Pictured Above: Sonya Arreola and Jeffery Walimbwa conducting a mock qualitative interview on expereinces while accessing services
The number-one complaint from LGBT community members who have contributed to research in their local communities is that researchers arrive, use community members to collect data, and then disappear and disseminate findings elsewhere. Conducting research in this way not only leaves community members suspicious of professional researchers’ intentions, it creates two additional problems: Firstly, the questions are often irrelevant to communities – researchers repeatedly fail to investigate questions that advance understanding of community needs, and instead, investigate questions that are important to other researchers. Secondly, researchers often fail to disseminate findings among community members who are positioned to use them to improve evidence-based advocacy and to strengthen programs.
It is with this in mind that LeGaBiBo, Lighthouse, ISHTAR and the MSMGF have teamed up to conduct Action for Access!. This is a community-based participatory action research (CBPAR) project that aims to investigate the unique forces that shape access to services among gay men, other men who have sex with men, and trans women who have sex with men. CBPAR is an approach that places community members in the driver’s seat of the research project, where they set the research questions and strategies, and collect and analyze data, ensuring the results can directly influence programs and advocacy among participating communities. In this project, LeGaBiBo, Lighthouse, and ISHTAR will each direct a program of research in their own communities with the support of the rest of the Action for Access! team.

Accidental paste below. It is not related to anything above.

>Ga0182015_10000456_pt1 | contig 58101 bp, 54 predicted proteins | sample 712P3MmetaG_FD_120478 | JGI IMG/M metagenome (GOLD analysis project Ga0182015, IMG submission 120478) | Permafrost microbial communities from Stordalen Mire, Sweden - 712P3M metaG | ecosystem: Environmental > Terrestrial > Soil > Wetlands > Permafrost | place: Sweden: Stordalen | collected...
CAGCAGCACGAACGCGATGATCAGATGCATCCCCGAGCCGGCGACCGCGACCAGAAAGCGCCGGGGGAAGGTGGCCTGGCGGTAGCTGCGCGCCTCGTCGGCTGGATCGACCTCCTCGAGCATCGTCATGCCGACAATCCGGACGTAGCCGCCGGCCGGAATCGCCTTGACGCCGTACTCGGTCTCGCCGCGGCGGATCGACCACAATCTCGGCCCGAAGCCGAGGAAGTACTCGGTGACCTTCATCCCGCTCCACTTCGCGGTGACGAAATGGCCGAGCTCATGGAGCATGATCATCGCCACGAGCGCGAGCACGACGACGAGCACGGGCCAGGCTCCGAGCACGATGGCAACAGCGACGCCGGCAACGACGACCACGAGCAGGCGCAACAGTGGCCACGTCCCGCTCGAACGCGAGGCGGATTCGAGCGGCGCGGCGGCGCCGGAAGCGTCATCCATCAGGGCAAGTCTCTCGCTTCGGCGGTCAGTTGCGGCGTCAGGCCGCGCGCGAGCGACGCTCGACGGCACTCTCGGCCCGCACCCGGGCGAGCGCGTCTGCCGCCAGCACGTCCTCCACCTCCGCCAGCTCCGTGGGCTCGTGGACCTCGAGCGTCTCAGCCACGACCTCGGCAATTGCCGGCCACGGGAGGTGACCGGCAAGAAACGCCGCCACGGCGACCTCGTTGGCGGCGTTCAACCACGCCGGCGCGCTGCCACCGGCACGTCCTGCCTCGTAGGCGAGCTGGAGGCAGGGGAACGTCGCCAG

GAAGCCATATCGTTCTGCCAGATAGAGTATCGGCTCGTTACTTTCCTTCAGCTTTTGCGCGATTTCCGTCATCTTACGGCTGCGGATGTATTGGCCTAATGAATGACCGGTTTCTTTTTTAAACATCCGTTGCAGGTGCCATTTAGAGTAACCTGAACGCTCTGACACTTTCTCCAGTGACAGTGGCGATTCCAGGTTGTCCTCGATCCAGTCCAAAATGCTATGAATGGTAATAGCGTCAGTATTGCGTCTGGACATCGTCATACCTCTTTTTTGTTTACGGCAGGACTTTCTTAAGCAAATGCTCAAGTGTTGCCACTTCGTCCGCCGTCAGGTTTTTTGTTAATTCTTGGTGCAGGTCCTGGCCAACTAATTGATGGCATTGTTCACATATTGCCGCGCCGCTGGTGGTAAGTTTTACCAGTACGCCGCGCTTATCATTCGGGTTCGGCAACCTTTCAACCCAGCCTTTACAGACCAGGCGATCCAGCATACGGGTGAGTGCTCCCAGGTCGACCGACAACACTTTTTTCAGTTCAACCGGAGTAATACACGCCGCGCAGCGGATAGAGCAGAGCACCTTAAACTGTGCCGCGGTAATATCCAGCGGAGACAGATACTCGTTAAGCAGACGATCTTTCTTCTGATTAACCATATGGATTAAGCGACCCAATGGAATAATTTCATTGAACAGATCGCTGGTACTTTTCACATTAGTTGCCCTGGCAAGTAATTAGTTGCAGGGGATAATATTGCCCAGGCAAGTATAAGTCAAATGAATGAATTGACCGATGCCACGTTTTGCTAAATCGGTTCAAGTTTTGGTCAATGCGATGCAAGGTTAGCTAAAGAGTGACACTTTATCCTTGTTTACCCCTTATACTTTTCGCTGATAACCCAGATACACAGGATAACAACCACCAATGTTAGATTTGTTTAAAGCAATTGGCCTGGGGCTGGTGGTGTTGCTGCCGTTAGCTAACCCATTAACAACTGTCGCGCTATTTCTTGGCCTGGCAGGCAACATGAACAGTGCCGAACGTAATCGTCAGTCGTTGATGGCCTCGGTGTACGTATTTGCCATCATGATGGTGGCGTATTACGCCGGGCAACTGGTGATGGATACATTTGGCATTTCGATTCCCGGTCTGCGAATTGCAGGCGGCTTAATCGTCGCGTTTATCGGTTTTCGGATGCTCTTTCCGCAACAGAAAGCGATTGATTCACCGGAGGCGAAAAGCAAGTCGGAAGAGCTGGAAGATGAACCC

Not only does this approach improve the quality of the research, it creates a platform for all participants to share their expertise. Over the 7 months of Action for Access!, through online weekly team calls, the community investigators from Botswana, Viet Nam, and Kenya have presented information on their respective country contexts, based on program experience and literature reviews that they conducted. The two MSMGF team members have in turn presented information based on their research expertise. In addition, the team has gathered in Nairobi and Ho Chi Minh City to work together on a research protocol and to meet members of local CBOs. Meeting members of local CBOs led to lively discussions about their contexts and concerns, which in turn informed the research questions we will explore. In the Action for Access! program, learning and “capacity development” do not happen in a single direction. Each participant is at the same time a learner, a teacher and an investigator.
Beyond the rich learning we will all do, in 2017, the Action for Access! team will conduct and analyze in-depth interviews in several locations within each country and share the results with community members. We will also prepare a manuscript for publication. In addition, we will use the findings to inform quantitative research that we will implement in 2018. The lessons we learn from each other, together with the research findings, will enhance our capacity to build an ongoing and meaningful evidence base that can support our advocacy and programing goals.
For more information, please contact any member of the Action for Access! team.
Augustus Mokabedi, Bsc ENH – LeGaBiBo, Botswana: email@example.com
Đoàn Thanh Tùng, BA – Lighthouse, Viet Nam: firstname.lastname@example.org
Jeffrey Walimbwa – ISHTAR, Kenya: email@example.com
Keletso Makofane, MPH – MSMGF, South Africa: firstname.lastname@example.org
Sonya Arreola, PhD MPH – MSMGF, United States: email@example.com
* Acknowledgement: In 2016, Bao Le, Director of CARMAH in Viet Nam, helped to develop the protocol for Action for Access!. He wrote the original draft of the country context for Viet Nam and participated in the team meetings held in Kenya and Viet Nam. We are very grateful to Mr. Bao Le for his contributions to Action for Access!